[ExI] Colonizing Space was Perception of time
eugen at leitl.org
Wed Jan 25 09:52:36 UTC 2012
On Wed, Jan 25, 2012 at 12:43:53AM -0800, The Avantguardian wrote:
> > Machines can be people, too. Canned monkeys will never amount
> > to much in space.
> With the right preservatives, canned monkeys will be fine.
No, because ~100 kg buys you a slowtime bag of water, and carries
according burden of many tons of life support. In machine-phase,
a single kg goes a long way. Loss of volaties is no problem since
there are no volatiles to start with. Tell that to lyophilized
space monkey jerky after explosive decompression.
> >> It is most certainly feasible. You just need to build a logistical
> > The Moon is not Antarctica.
> How is this relevant? It's not Dubai either.
Are you familiar with the logistics required to
support a tiny polar settlement on Earth? How many tons/person
freight for life support? Now add need to carry volatiles and
necessity to use vaccuum suits (deep sea diving has nothing
on this) or teleoperation in a *really* hostile environment,
and look at costs/kg.
> >> supply chain one small step at a time. You guys are really good at
> >> this. Think about it terms of warfare. You guys can get supplies to
> >> your troops on the other side of this planet. That is pi*earth's
> >> radius away. The moon is 60 earth radii away. The supply chain to
> > Distance is not relevant, potential energy is
> > http://xkcd.com/681_large/
> This just helps my argument. The ISS is about 4% of the trip to the moon potential-wise. GEO is over 86%.
The ISS (-29.6 MJ/kg, LEO is -17 MJ/kg, Moon -0.5 MJ/kg specific
orbital energy)) is not Afghanistan, and of course LEO gives you
the advantage of being able to use electric propulsion.
> > Strategic value? Which? Other than a passing point for
> > your lunar elevator or an observatory, maybe.
> High ground is a strategic advantage. The earth-moon L-1 is the
> highest ground in the neighborhood.
Any orbital constellation provides complete coverage
with few platforms.
> From L1, a hostile would have a window to drop a rock
> anywhere along the ecliptic (celestial equator) relative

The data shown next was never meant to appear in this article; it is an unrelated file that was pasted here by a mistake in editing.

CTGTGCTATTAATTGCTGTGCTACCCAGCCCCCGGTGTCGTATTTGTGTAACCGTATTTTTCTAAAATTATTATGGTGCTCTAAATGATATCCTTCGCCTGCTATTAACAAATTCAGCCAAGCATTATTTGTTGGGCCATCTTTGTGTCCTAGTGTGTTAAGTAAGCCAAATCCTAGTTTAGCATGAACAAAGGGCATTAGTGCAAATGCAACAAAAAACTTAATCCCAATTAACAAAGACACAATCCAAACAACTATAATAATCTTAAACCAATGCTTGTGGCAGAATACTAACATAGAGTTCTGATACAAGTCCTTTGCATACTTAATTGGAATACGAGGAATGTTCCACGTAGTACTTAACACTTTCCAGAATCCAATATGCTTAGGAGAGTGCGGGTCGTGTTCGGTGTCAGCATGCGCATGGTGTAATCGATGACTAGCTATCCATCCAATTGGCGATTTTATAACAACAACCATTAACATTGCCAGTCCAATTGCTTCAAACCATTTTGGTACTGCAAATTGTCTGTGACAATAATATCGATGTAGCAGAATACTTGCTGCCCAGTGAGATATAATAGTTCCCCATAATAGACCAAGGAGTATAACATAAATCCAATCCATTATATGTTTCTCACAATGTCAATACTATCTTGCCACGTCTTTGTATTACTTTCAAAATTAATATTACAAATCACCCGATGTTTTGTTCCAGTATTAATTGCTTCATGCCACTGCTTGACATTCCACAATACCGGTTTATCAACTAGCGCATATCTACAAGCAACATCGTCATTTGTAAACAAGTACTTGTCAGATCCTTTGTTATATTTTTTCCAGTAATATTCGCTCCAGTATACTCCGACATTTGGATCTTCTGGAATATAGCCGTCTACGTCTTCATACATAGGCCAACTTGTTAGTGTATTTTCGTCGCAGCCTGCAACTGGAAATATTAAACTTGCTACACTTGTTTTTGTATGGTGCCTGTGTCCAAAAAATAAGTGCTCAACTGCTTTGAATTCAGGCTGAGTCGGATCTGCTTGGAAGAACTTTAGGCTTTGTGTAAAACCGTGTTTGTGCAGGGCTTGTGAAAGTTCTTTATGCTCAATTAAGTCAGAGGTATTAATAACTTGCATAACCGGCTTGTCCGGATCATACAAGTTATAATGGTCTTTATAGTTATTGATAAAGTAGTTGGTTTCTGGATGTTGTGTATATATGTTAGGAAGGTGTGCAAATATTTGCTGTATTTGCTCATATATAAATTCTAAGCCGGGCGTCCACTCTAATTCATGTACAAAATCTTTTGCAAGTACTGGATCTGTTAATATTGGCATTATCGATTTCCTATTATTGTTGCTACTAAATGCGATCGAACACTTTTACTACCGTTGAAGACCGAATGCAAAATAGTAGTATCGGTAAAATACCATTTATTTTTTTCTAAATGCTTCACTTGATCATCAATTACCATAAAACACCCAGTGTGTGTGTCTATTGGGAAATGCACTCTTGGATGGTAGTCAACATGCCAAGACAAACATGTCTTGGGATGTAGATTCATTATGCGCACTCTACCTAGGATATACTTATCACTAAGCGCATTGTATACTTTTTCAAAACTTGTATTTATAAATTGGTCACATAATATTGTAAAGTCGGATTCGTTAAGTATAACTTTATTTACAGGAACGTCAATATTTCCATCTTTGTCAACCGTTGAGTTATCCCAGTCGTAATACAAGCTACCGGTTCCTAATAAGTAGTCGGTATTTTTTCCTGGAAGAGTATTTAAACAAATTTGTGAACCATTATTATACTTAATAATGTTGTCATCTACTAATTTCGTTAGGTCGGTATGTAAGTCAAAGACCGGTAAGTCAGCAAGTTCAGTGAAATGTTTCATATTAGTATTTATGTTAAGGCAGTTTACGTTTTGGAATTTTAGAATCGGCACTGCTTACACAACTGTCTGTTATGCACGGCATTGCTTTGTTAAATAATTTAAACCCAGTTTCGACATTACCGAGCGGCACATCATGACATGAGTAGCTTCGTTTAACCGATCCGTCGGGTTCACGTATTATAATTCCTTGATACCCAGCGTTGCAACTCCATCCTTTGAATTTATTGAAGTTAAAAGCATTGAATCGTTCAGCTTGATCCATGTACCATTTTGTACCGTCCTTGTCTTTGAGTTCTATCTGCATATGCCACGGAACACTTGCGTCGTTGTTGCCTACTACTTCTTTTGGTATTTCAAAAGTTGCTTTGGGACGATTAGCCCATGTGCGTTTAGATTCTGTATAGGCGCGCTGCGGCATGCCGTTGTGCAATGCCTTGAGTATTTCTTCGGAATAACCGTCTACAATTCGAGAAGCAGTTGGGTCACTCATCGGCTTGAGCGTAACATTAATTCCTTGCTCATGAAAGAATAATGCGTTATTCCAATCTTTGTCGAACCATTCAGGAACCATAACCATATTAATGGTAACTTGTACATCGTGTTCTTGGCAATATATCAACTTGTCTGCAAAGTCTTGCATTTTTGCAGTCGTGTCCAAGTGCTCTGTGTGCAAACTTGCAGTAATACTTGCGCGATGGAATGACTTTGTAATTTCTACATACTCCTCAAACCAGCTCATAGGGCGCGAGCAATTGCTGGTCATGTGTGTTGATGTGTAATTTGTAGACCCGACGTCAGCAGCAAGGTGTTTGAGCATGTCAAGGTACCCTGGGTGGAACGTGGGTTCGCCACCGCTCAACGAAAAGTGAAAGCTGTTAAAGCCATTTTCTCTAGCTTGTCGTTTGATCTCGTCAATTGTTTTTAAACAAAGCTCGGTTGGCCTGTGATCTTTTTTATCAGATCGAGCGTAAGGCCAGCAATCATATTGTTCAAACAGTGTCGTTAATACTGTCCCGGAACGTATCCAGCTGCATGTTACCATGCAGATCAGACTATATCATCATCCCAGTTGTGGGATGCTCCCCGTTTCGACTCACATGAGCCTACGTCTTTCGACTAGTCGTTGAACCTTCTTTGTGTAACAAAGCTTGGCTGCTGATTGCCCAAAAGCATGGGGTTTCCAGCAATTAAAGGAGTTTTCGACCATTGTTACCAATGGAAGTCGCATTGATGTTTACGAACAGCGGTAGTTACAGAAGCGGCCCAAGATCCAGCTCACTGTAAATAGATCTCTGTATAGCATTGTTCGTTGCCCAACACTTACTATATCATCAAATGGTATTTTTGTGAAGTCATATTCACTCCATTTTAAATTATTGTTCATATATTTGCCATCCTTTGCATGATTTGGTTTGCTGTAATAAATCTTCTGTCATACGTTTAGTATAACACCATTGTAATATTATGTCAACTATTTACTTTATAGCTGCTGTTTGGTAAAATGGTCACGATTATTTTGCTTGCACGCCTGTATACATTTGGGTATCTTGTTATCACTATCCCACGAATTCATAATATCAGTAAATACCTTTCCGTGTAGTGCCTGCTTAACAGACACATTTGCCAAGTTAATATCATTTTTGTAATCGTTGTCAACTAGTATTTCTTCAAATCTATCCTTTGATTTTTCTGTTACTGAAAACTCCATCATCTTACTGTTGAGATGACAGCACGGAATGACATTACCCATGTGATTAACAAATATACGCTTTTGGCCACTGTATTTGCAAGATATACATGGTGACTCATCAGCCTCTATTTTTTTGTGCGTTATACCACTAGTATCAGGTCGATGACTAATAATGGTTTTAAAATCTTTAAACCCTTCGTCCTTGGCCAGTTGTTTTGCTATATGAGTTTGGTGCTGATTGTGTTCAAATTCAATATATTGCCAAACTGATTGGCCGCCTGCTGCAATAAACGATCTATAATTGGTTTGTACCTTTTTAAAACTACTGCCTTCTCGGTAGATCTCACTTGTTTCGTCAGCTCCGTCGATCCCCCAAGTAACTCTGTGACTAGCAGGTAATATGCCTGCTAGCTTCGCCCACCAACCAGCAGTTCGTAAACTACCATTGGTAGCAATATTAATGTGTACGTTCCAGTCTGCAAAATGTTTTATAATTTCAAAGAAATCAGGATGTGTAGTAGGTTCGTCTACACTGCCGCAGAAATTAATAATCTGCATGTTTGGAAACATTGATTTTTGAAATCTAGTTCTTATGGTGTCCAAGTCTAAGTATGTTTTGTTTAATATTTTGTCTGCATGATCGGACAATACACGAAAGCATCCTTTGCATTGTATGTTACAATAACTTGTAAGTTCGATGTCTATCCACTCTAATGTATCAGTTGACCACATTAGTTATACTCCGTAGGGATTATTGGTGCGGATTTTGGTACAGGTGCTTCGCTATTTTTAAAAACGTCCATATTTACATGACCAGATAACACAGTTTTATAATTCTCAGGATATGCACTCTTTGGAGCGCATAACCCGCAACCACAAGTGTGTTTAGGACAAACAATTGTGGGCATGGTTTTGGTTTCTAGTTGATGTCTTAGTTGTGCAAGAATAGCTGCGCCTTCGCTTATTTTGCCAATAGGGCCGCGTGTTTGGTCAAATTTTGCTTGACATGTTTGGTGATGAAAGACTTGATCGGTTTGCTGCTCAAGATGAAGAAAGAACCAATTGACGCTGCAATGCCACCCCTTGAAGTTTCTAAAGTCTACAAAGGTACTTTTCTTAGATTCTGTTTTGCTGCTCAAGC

> to earth's or moon's surface with a minimum of effort.
To be able to drop a rock you have to be able to put
up a rock first.
I suggest low-albedo nuke. You don't see them coming.
> Depending on the time of day, that could be anywhere except for the north or south poles. Plus the hostile would laser line of sight to any satellite orbiting the earth or the moon for most of the satellite's orbital period. That is *huge* strategic advantage.
If you can see it, you can blind it or shoot it down
(using the entire resources of the Earth, if required).
It works both ways. Being stationary makes it easier.
> >> the moon allowing easy access to both. In any case, conquer lunar L1 and
> > the moon is yours.
> > As soon as you're out of Earth gravity well and don't have to
> > get down another one or build up delta v everything is easy.
> That's my point. Set up a staging area up there so that you can assemble a serious space mission, one small payload at a time.
Gentlement. I give you some staging area: the surface of the Moon.
> >> Maybe we should lobby congress into declaring war on space
> >> in retaliation for the death of brave astronauts from Apollo 1 to
> > Challenger.
> > Even if the Moon was pure platinum, mining it would be barely
> > cost-effective. The most utility of it is where it is, in situ.
> Moon rocks are incredibly valuable.
Moon rocks have zero intrinsic value.
> In 1993, three small fragments from Luna 16, weighing 0.2 g, were sold for US $442,500. Now obviously, they will drop in value as the supply is increased but nonetheless, I believe you could fund an entire moon mission by selling the rocks you bring back on Ebay. Also there is some titanium on the moon. Not much but some.
There is plenty of titanium on the Moon but even if
the Moon was made from pure titanium or had gold ingots
laying around it would be currently not cost effective
to transport it.
We need to get rid of the squirrel mentality.
Space squirrels set up shop where there's plenty
of space nuts -- not trying to carry everything
Space squirrels are optimally adapted to their
habitats. Let's face it, we make pretty terrible space squirrels.
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